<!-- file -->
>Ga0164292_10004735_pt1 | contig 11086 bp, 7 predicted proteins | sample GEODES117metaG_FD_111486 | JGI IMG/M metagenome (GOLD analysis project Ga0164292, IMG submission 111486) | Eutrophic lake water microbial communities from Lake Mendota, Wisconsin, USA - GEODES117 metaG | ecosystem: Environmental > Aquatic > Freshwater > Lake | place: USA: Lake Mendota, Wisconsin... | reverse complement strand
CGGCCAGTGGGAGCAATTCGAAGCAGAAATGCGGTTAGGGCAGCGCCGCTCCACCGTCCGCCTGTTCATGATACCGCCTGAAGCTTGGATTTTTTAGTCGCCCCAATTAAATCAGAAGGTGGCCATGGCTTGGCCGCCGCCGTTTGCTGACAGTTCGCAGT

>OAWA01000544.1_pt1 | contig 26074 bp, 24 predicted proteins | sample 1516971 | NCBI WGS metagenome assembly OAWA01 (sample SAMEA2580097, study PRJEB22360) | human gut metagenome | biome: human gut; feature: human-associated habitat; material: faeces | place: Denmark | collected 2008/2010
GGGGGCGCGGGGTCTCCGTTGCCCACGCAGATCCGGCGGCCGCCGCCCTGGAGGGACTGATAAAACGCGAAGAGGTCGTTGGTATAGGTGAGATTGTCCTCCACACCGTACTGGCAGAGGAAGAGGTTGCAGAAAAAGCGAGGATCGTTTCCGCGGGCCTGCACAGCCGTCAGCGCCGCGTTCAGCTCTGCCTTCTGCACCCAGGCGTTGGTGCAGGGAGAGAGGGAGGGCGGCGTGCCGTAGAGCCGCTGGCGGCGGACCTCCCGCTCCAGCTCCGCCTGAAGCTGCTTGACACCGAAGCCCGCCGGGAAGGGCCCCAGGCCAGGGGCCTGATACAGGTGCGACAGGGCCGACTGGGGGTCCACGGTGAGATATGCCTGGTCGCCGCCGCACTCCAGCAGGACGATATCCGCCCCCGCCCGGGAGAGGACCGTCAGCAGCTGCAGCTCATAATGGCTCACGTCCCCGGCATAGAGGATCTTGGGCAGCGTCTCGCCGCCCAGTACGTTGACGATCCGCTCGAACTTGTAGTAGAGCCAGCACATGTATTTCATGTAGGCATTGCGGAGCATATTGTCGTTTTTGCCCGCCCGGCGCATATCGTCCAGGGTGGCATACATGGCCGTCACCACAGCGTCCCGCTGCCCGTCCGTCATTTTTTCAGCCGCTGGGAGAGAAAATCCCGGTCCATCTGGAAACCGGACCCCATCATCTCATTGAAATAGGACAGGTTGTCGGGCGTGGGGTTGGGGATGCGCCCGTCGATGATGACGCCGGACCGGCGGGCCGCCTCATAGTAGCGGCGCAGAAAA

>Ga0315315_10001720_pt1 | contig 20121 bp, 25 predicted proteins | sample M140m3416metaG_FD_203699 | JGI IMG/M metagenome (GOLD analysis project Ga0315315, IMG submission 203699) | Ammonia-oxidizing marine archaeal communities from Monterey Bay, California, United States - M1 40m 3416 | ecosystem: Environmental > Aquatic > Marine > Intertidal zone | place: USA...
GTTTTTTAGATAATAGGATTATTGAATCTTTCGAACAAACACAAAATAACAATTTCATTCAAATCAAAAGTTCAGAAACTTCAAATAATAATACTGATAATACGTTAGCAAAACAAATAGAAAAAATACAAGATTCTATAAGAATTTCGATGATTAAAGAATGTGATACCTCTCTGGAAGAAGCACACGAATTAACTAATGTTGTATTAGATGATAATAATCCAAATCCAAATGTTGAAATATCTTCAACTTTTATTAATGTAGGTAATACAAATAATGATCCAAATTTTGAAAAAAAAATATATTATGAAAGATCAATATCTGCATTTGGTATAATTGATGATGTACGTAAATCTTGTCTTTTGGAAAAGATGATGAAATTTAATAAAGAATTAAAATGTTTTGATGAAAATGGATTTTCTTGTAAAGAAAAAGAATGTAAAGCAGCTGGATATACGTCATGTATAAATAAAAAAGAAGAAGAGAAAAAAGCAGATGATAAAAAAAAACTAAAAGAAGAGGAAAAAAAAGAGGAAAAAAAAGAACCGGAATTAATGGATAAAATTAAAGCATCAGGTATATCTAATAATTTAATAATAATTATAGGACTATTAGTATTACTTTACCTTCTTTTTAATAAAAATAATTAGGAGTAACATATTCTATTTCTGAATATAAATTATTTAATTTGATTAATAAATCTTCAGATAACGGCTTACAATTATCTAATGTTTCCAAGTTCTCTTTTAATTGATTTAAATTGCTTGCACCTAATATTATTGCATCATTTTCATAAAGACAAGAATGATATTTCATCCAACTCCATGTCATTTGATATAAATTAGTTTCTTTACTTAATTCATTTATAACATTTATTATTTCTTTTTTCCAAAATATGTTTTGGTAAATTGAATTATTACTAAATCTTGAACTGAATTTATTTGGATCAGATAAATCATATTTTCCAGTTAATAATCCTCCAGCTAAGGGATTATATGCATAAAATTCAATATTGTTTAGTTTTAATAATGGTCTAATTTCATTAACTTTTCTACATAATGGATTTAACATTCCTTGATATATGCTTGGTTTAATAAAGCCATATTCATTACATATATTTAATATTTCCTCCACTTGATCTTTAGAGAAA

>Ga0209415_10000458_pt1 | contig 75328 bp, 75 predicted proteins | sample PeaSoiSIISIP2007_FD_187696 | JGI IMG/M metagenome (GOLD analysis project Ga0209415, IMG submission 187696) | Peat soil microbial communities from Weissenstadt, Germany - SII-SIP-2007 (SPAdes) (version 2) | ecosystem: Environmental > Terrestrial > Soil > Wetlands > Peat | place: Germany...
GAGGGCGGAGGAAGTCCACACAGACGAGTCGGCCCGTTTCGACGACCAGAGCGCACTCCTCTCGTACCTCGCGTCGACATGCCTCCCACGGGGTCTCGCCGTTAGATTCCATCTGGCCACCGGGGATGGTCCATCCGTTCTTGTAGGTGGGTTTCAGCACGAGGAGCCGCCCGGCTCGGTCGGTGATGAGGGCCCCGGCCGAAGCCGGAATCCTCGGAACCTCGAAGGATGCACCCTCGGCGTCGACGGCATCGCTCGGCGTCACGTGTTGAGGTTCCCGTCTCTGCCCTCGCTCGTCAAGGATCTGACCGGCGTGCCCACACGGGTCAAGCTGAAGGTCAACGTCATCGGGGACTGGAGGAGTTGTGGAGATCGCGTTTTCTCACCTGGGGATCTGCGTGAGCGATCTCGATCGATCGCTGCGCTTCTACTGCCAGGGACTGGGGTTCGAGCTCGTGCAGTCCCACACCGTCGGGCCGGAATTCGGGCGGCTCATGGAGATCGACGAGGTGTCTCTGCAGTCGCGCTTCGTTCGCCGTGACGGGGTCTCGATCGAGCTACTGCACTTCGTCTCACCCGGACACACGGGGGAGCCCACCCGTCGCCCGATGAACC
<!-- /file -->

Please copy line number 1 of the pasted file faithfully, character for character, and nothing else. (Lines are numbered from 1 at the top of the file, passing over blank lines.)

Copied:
>Ga0164292_10004735_pt1 | contig 11086 bp, 7 predicted proteins | sample GEODES117metaG_FD_111486 | JGI IMG/M metagenome (GOLD analysis project Ga0164292, IMG submission 111486) | Eutrophic lake water microbial communities from Lake Mendota, Wisconsin, USA - GEODES117 metaG | ecosystem: Environmental > Aquatic > Freshwater > Lake | place: USA: Lake Mendota, Wisconsin... | reverse complement strand